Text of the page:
Q&A: Interpretations of Historical Events
Q. May I use another author’s interpretations of historical events in my novel?
A. This question can be important to authors of historical thriller and mysteries. In the case of Crane v. Poetic Products, Ltd. (S.D. NY 2009), a federal district court was presented with this very issue. The dispute involved an allegation that a play (The Last Confession) based on the death of Pope John Paul I infringed on a nonfiction book (In God’s Name) on the same subject. The author of In God’s Name had concluded that the Pope was murdered by a cabal of men both inside and outside the Vatican.
In its analysis, the Crane court noted that historical facts and events are, in general, not protectable elements under the U.S. Copyright Act, including theories or plots — citing Hoehling v. Universal City Studios, Inc. (2d Cir. 1980). The Hoehling court decided that a hypothesis charging a particular individual with destroying the Hindenburg zeppelin was based entirely on the interpretation of historical facts and was not protected by copyright. Therefore, the court ruled, the hypothesis could be freely used by subsequent authors. The Court also ruled that this doctrine applies to “scènes à faire” — scenes in a novel typical for that novel’s genre, such as car chases in action movies; listening devices and gadgets in spy movies, etc.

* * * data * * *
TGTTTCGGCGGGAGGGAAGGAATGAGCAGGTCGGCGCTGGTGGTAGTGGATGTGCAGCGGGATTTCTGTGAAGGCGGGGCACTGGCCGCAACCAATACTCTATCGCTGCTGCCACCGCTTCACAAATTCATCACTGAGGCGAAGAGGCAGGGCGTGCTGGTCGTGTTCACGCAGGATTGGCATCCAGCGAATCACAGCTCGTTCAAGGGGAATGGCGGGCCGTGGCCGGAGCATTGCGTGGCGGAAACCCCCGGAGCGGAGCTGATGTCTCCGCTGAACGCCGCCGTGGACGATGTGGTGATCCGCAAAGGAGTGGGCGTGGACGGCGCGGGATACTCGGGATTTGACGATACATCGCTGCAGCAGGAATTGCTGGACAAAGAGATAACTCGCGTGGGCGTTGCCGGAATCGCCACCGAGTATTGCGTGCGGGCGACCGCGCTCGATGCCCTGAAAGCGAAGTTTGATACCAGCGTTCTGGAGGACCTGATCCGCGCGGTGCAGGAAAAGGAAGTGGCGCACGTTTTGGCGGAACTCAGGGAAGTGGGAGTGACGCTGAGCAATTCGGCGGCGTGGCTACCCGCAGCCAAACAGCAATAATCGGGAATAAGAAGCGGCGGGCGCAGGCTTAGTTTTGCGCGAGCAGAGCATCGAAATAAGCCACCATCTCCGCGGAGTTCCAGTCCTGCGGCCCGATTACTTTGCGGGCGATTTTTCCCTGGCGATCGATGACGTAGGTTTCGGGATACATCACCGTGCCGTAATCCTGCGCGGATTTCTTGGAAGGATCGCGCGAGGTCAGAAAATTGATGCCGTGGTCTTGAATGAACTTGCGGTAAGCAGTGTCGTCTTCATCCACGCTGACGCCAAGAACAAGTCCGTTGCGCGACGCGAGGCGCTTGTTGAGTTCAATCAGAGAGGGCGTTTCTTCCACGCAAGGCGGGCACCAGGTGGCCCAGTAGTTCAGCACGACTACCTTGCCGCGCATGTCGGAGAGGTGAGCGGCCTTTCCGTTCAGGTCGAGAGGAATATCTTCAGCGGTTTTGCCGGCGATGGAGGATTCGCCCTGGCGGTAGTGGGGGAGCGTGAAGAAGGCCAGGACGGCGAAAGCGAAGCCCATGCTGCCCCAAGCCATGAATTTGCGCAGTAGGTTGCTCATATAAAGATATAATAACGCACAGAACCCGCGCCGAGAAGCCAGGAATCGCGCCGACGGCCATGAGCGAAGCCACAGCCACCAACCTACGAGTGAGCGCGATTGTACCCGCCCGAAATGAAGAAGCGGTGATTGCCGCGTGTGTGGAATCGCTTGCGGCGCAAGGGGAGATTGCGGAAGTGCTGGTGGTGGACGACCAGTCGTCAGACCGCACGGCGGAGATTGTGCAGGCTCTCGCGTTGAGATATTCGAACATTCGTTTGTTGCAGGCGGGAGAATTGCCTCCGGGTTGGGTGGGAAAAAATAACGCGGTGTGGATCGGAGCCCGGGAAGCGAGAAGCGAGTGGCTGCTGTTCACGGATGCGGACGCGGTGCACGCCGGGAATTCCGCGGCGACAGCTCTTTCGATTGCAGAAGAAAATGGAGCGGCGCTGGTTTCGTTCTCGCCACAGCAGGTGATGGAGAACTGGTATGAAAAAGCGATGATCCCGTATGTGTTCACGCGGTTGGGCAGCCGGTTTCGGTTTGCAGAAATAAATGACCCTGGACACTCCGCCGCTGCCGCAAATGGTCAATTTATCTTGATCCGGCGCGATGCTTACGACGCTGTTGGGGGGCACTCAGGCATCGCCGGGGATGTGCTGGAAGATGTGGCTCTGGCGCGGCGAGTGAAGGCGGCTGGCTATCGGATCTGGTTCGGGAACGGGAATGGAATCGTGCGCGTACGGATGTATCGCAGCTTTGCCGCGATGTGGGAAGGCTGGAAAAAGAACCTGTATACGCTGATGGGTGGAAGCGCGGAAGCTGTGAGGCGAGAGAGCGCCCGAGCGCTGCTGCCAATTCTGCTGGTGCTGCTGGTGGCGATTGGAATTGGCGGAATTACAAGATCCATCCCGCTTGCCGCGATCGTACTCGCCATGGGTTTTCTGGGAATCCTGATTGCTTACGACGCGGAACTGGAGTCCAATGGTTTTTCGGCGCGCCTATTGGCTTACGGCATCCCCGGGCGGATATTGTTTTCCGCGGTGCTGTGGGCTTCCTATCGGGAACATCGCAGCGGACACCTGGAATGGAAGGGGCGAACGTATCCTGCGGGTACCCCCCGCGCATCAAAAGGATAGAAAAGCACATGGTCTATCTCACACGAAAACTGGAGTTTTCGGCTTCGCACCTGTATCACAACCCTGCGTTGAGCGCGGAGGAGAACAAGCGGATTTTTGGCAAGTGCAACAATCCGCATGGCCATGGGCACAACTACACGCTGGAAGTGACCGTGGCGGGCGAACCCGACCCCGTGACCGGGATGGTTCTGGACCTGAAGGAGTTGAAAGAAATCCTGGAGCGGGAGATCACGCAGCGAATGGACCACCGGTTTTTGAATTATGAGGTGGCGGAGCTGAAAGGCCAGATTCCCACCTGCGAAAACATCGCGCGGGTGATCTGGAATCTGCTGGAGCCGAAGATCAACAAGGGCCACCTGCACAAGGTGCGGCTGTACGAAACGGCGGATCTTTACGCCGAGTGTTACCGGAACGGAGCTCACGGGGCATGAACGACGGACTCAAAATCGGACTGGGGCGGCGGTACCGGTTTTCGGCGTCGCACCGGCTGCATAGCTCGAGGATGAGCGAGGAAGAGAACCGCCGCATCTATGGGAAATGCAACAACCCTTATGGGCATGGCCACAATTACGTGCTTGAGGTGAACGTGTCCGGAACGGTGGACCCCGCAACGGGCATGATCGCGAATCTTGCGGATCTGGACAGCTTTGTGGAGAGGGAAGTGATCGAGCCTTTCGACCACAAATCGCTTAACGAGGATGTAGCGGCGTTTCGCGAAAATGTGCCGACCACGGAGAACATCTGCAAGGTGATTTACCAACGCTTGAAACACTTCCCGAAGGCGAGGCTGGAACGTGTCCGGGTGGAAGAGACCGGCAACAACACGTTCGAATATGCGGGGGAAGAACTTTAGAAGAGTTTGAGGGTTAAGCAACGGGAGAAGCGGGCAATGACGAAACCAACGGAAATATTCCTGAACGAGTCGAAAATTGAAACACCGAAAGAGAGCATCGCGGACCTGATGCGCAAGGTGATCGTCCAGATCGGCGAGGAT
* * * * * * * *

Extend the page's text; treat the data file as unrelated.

In 1991, however, the Supreme Court diluted the Hoehling doctrine in the case of Feist Publications, Inc. v. Rural Telephone Service Co., which held that while copyrights do not apply to facts themselves, “thin” copyright protection exists for an original selection or arrangement of facts. Nevertheless, “the copyright is limited to the particular selection or arrangement.”
In applying these two cases, the district court in Crane found that only the expression of In God’s Name’s theories and surrounding facts, specifically the selection, coordination, and arrangement of its theories and facts, was protectable. Therefore — under general copyright law principles –to determine whether In God’s Name expression was infringed by The Last Confession, the Court had to decide whether The Last Confession was, in the eyes of an ordinary lay observer, “substantially similar” to these protectable elements.
The author of In God’s Name had extensively documented its claims of alleged infringement with line-by-line comparisons of quoted passages from its work with that of The Last Confession. Although the Court found several instances of similarity of phrases and terms, such similarity was, in its view, only with regard to historical facts, not with regard to expression. In addition, the play does not conclude that Pope John Paul I was murdered, leaving it up to the audience to decide. Based on its analysis the district court found that the two works were not similar in protected expression, or look and feel.
Unfortunately for mystery authors, “substantial similarity,” as with “look and feel” is more often a subjective than an objective assessment.
©2011 Daniel N. Steven